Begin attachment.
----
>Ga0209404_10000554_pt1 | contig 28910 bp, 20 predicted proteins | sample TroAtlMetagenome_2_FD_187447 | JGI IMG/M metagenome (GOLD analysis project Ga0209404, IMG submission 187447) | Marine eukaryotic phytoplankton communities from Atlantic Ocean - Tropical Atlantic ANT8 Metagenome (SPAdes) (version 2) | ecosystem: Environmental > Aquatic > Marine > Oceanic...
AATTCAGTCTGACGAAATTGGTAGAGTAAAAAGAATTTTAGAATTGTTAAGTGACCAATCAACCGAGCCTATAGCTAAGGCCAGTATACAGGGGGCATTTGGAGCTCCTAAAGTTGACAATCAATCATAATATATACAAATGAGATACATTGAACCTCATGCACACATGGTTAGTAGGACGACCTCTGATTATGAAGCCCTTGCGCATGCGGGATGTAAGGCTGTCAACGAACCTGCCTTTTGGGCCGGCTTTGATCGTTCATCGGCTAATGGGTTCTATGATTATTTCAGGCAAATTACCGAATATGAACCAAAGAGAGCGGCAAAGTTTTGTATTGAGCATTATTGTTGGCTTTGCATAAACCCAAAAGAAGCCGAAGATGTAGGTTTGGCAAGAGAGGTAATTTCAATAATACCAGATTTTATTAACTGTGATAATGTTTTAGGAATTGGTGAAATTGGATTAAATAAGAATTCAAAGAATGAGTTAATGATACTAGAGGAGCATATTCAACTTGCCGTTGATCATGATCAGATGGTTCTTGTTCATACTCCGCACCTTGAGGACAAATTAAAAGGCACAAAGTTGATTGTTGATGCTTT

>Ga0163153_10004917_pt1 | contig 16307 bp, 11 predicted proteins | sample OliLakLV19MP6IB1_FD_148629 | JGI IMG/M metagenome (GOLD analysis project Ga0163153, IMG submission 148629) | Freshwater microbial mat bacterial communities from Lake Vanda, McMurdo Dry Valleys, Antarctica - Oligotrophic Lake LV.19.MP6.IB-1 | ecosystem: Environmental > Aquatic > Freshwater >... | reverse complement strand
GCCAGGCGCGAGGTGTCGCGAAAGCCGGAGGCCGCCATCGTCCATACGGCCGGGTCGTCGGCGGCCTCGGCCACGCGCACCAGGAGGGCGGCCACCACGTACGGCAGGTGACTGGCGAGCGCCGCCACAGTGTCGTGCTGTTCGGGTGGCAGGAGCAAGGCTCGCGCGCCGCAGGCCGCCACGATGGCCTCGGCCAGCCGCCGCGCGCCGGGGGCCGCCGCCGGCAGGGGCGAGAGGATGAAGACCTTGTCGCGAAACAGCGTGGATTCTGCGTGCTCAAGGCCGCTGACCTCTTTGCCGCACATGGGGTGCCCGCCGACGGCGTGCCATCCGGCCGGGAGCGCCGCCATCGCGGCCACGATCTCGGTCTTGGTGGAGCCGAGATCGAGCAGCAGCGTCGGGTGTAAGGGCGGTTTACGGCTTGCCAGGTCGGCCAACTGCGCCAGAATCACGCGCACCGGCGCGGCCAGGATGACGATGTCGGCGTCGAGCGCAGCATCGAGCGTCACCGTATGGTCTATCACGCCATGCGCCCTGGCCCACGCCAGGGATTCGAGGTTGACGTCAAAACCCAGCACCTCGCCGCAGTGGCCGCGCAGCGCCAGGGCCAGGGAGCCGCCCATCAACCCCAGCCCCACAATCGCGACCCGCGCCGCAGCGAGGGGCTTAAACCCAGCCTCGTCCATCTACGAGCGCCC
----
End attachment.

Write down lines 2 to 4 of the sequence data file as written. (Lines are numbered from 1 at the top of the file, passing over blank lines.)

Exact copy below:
AATTCAGTCTGACGAAATTGGTAGAGTAAAAAGAATTTTAGAATTGTTAAGTGACCAATCAACCGAGCCTATAGCTAAGGCCAGTATACAGGGGGCATTTGGAGCTCCTAAAGTTGACAATCAATCATAATATATACAAATGAGATACATTGAACCTCATGCACACATGGTTAGTAGGACGACCTCTGATTATGAAGCCCTTGCGCATGCGGGATGTAAGGCTGTCAACGAACCTGCCTTTTGGGCCGGCTTTGATCGTTCATCGGCTAATGGGTTCTATGATTATTTCAGGCAAATTACCGAATATGAACCAAAGAGAGCGGCAAAGTTTTGTATTGAGCATTATTGTTGGCTTTGCATAAACCCAAAAGAAGCCGAAGATGTAGGTTTGGCAAGAGAGGTAATTTCAATAATACCAGATTTTATTAACTGTGATAATGTTTTAGGAATTGGTGAAATTGGATTAAATAAGAATTCAAAGAATGAGTTAATGATACTAGAGGAGCATATTCAACTTGCCGTTGATCATGATCAGATGGTTCTTGTTCATACTCCGCACCTTGAGGACAAATTAAAAGGCACAAAGTTGATTGTTGATGCTTT

>Ga0163153_10004917_pt1 | contig 16307 bp, 11 predicted proteins | sample OliLakLV19MP6IB1_FD_148629 | JGI IMG/M metagenome (GOLD analysis project Ga0163153, IMG submission 148629) | Freshwater microbial mat bacterial communities from Lake Vanda, McMurdo Dry Valleys, Antarctica - Oligotrophic Lake LV.19.MP6.IB-1 | ecosystem: Environmental > Aquatic > Freshwater >... | reverse complement strand
GCCAGGCGCGAGGTGTCGCGAAAGCCGGAGGCCGCCATCGTCCATACGGCCGGGTCGTCGGCGGCCTCGGCCACGCGCACCAGGAGGGCGGCCACCACGTACGGCAGGTGACTGGCGAGCGCCGCCACAGTGTCGTGCTGTTCGGGTGGCAGGAGCAAGGCTCGCGCGCCGCAGGCCGCCACGATGGCCTCGGCCAGCCGCCGCGCGCCGGGGGCCGCCGCCGGCAGGGGCGAGAGGATGAAGACCTTGTCGCGAAACAGCGTGGATTCTGCGTGCTCAAGGCCGCTGACCTCTTTGCCGCACATGGGGTGCCCGCCGACGGCGTGCCATCCGGCCGGGAGCGCCGCCATCGCGGCCACGATCTCGGTCTTGGTGGAGCCGAGATCGAGCAGCAGCGTCGGGTGTAAGGGCGGTTTACGGCTTGCCAGGTCGGCCAACTGCGCCAGAATCACGCGCACCGGCGCGGCCAGGATGACGATGTCGGCGTCGAGCGCAGCATCGAGCGTCACCGTATGGTCTATCACGCCATGCGCCCTGGCCCACGCCAGGGATTCGAGGTTGACGTCAAAACCCAGCACCTCGCCGCAGTGGCCGCGCAGCGCCAGGGCCAGGGAGCCGCCCATCAACCCCAGCCCCACAATCGCGACCCGCGCCGCAGCGAGGGGCTTAAACCCAGCCTCGTCCATCTACGAGCGCCC